Feedback is a part of every workplace and a common tool for individual improvement. Applying constructive methods to improve existing and develop new skills is crucial to any performing culture, or individual, seeking advantages. Yet through this tried, long standing interaction, we overlook how to enhance the ways we give feedback. The constant change among workplaces demands new, emerging, interpersonal strategies that challenge the status quo of feedback and how to develop the individual.
Enter Dr. Marshall Goldsmith, the Thinkers50 Hall of Fame #1 Executive Coach in the world, and my mentor and good friend of 20+ years. His work continues to accomplish leadership and workplace development through the newest coaching concept of “feed-forward”. Feed-forward is a constructive communication style that delivers individual growth by focusing on what’s ahead and collaboratively preparing the individual for future success.
Feedback, which many falls back on, is rooted in the negative by looking back on mistakes and attempting to develop from there. If mishandled, this can lead to lower individual motivation to change and, in group settings like meetings, innovation and dialogue can be suppressed. Feed-forward changes the conversation by looking ahead. It positively influences the dialogue and encourages individuals to grow. Here are 5 actionable ways you can begin applying it:
1. Start with the Question
Arguably any leader’s greatest strength is in the questions they ask. Powerful inquiry opens the doorway for reflection, conversation and development to begin. As a leader, applying the feed-forward approach, each question must be constructed with a focus on the future, and it should include ideas related to what the individual can do and how they can develop. What can I do better next time? What is the best way to achieve this in the future?
2. Forward Influenced Conversation
As leaders, if we engage with others to think about the future and what can be done to prepare for it, then our conversation must also reflect this philosophy as well. Put simply, the dialogue between leaders and others should consistently integrate future thinking. Rather than stating “Here’s what you did…”, the message can be phrased as “Next time, you can…” A simple tweak in how the message is communicated can make all difference between dwelling in the past or looking towards the future.
3. Dialogue and Co-Create Rather than Sell and Tell
There’s a fundamental difference in dictating and dialoguing in an interaction, and the difference is easy to recognize. Feeling patronized is experienced when we are being talked at; the conversation is a one-way trip with little room for questions. Dialoguing differs by framing the conversation as a two-way conversation; the other side can participate, ask questions and speak. By creating equality in the conversation with equal airtime, feed-forward further encourages the spark for the individual to change. Using this approach may phrase questions as “Help me understand…” Or “Would you mind…”
4. Active Listening
How we organize our messages and communicate them is just as powerful as how we listen. At the core, feed-forward is about weaving the developing individual’s mind, thoughts, and focus on what they can do. As dialogue is formed, active listening is critical here (pun intended). It presents an opportunity for the individual coaching to confirm that they are engaged with the other side. If needed, it also works as a method to clarify and adjust the conversation; ensuring all parties are on the same page. Where hearing occurs when one regurgitates verbatim what was said, active listening plays back what was said through the individual’s authentic style. Phrases that support these situations can be “What I’m hearing you say is…”, “Thank you sharing that, my understanding is that…” or “Would you clarify…”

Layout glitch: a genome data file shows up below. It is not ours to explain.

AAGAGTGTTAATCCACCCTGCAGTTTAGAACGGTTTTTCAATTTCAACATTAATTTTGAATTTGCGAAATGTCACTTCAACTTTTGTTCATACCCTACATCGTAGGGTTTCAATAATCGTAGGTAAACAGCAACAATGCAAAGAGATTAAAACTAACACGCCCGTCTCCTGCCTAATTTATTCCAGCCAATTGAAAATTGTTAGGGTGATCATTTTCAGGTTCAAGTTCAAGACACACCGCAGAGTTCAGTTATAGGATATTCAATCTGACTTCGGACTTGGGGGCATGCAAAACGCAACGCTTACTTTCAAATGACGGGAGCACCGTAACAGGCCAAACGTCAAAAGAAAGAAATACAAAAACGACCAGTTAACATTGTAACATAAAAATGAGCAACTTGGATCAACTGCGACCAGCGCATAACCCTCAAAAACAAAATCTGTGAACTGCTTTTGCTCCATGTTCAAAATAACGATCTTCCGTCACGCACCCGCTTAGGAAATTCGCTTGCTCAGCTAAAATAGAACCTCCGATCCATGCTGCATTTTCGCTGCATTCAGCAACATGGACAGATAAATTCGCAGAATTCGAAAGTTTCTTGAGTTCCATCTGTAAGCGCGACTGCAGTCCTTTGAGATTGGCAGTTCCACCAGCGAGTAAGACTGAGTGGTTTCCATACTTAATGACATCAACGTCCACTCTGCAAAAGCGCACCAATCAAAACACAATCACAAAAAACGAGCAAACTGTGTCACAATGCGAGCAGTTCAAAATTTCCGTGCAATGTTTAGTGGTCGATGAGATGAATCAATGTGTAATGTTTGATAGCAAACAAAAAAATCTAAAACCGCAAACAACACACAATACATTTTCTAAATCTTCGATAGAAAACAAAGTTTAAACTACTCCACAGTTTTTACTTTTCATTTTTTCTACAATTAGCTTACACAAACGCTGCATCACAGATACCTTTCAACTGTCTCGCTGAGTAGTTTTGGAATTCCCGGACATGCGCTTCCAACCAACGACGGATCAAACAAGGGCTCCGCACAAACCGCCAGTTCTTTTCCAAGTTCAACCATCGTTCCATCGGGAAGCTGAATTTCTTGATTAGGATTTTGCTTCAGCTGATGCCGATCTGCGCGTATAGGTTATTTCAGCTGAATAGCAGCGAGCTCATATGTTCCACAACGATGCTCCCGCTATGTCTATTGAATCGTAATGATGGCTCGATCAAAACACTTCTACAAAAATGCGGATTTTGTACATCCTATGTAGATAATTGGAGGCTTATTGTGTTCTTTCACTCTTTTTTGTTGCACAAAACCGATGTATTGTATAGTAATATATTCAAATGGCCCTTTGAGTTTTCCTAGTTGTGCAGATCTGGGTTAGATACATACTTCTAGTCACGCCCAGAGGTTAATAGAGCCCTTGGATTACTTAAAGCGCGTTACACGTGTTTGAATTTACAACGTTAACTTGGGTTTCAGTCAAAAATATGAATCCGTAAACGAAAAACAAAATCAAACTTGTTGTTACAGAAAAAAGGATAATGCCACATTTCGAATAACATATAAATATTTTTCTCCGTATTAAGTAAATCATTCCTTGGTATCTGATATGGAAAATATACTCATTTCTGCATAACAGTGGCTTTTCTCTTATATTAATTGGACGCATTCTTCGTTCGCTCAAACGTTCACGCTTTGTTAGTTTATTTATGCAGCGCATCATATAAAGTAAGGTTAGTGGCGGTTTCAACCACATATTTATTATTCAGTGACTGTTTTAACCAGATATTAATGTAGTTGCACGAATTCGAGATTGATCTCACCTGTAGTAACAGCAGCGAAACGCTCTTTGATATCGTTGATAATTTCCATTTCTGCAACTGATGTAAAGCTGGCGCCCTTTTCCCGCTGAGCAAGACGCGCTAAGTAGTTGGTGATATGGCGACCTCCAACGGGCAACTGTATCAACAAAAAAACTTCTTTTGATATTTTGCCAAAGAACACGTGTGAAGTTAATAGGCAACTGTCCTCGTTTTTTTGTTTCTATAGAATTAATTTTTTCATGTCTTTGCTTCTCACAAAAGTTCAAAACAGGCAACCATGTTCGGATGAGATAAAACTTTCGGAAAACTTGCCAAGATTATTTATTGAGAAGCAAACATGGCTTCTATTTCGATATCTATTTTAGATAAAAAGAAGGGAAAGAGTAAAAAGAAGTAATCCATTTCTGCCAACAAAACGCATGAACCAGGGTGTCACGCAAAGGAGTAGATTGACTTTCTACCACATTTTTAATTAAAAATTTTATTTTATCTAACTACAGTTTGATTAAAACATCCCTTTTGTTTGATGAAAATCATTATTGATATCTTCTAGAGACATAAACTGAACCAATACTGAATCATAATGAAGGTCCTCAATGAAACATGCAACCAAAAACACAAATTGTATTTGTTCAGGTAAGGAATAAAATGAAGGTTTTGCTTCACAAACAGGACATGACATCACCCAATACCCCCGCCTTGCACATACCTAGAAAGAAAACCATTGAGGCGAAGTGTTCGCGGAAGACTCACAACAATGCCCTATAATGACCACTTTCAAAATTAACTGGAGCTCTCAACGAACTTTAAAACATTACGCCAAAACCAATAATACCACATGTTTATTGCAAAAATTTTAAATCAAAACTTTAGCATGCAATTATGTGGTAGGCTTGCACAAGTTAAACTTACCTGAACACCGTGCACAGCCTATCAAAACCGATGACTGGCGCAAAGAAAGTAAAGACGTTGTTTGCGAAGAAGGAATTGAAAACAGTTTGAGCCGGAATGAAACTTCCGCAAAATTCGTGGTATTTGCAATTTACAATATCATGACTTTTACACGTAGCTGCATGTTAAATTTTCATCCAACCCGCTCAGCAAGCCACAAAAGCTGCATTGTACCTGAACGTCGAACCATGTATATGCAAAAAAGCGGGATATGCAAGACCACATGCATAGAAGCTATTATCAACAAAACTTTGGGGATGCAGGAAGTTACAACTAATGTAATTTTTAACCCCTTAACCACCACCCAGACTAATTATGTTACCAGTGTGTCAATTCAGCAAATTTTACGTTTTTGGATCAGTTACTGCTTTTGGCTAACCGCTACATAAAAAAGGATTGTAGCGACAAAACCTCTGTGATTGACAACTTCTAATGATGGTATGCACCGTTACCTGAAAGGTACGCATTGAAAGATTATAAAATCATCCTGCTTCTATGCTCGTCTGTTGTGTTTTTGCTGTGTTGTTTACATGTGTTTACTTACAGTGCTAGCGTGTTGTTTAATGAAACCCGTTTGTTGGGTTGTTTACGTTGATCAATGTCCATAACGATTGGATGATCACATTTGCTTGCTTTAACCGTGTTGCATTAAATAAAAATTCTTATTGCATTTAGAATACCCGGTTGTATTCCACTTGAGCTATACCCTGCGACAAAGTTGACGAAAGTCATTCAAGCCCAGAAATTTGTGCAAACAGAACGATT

5. Use “And” Rather Than “But”
And… after actively listening and mirroring back your understanding be sure to use the words “and” rather than “but.” Saying the word, “but” negates your last statement. Imagine you were just told you are a great physician, BUT you need to think about the bigger picture. Change that to “You are a really great physician AND I invite you to think about the future of your work.” Sounds different, right? Now you can be both a great physician AND consider other ways of thinking.
6. Reflect on your Feed-Forward Skills
Providing actionable, productive feed-forward communication is a skill and just like throwing a baseball or playing an instrument, it needs practice to become natural. The same goes here for applying feed-forward into your life and daily interactions. After a session or session has concluded, take a few minutes to debrief and think over how well it worked. Perhaps it’s better to write your thoughts in a journal, record a video or connect with another coach.
Feed-forward asks us to breakaway from what we know and what we’ve experienced through feedback. Feedback can crush motivation and sour relationships by focusing on what people did wrong. By integrating these steps and frequently applying them, the channels of positivity and motivation to change openly. The goal of any coach should be to add value in every conversation and the feed-forward approach weaves this idea together.
Change happens in a clear process: 1. form, 2. storm, 3. norm and 4. perform. Some storming processes are more brutal than others and some can be done with humor and even grace. The best change happens with humor and invitation to dialogue to come to a better conclusion and way of being. Chris Rock is no exception. He is taking the stage tonight with his monologue at the Oscars #OscarsSoWhite.
There seems to be two methods of storming that have two very distinct outcomes.